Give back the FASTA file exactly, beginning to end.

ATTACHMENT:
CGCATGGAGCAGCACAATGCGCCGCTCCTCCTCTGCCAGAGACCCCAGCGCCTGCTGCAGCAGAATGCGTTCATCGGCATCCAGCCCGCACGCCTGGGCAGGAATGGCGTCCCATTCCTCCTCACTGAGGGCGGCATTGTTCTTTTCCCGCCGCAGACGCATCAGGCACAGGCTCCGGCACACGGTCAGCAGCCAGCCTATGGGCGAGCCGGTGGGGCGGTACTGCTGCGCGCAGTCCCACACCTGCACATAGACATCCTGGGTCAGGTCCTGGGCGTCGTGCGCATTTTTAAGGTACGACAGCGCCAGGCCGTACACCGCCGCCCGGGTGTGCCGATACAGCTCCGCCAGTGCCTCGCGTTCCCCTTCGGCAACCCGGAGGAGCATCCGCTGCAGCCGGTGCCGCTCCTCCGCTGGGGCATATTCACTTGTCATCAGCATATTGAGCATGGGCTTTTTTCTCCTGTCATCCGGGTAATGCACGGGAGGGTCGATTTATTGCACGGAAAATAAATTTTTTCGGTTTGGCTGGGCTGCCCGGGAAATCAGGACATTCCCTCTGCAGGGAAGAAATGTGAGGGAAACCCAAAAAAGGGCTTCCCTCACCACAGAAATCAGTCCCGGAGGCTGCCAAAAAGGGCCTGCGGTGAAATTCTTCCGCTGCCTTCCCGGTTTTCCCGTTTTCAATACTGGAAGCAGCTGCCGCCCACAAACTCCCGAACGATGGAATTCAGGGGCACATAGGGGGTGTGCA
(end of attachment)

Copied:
CGCATGGAGCAGCACAATGCGCCGCTCCTCCTCTGCCAGAGACCCCAGCGCCTGCTGCAGCAGAATGCGTTCATCGGCATCCAGCCCGCACGCCTGGGCAGGAATGGCGTCCCATTCCTCCTCACTGAGGGCGGCATTGTTCTTTTCCCGCCGCAGACGCATCAGGCACAGGCTCCGGCACACGGTCAGCAGCCAGCCTATGGGCGAGCCGGTGGGGCGGTACTGCTGCGCGCAGTCCCACACCTGCACATAGACATCCTGGGTCAGGTCCTGGGCGTCGTGCGCATTTTTAAGGTACGACAGCGCCAGGCCGTACACCGCCGCCCGGGTGTGCCGATACAGCTCCGCCAGTGCCTCGCGTTCCCCTTCGGCAACCCGGAGGAGCATCCGCTGCAGCCGGTGCCGCTCCTCCGCTGGGGCATATTCACTTGTCATCAGCATATTGAGCATGGGCTTTTTTCTCCTGTCATCCGGGTAATGCACGGGAGGGTCGATTTATTGCACGGAAAATAAATTTTTTCGGTTTGGCTGGGCTGCCCGGGAAATCAGGACATTCCCTCTGCAGGGAAGAAATGTGAGGGAAACCCAAAAAAGGGCTTCCCTCACCACAGAAATCAGTCCCGGAGGCTGCCAAAAAGGGCCTGCGGTGAAATTCTTCCGCTGCCTTCCCGGTTTTCCCGTTTTCAATACTGGAAGCAGCTGCCGCCCACAAACTCCCGAACGATGGAATTCAGGGGCACATAGGGGGTGTGCA